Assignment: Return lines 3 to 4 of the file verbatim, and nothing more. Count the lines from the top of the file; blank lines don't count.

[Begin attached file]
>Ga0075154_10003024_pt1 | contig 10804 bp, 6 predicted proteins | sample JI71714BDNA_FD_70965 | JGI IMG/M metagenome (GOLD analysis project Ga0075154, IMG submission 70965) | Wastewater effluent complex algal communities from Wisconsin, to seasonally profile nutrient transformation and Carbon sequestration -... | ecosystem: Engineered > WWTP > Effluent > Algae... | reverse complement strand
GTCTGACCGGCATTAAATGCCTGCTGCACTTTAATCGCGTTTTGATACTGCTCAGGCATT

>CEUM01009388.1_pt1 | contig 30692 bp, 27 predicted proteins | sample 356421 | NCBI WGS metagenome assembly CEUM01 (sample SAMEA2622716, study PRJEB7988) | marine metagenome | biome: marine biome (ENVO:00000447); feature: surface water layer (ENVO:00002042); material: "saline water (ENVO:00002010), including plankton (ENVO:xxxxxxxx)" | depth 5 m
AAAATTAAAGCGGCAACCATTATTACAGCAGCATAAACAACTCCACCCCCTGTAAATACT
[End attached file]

>CEUM01009388.1_pt1 | contig 30692 bp, 27 predicted proteins | sample 356421 | NCBI WGS metagenome assembly CEUM01 (sample SAMEA2622716, study PRJEB7988) | marine metagenome | biome: marine biome (ENVO:00000447); feature: surface water layer (ENVO:00002042); material: "saline water (ENVO:00002010), including plankton (ENVO:xxxxxxxx)" | depth 5 m
AAAATTAAAGCGGCAACCATTATTACAGCAGCATAAACAACTCCACCCCCTGTAAATACT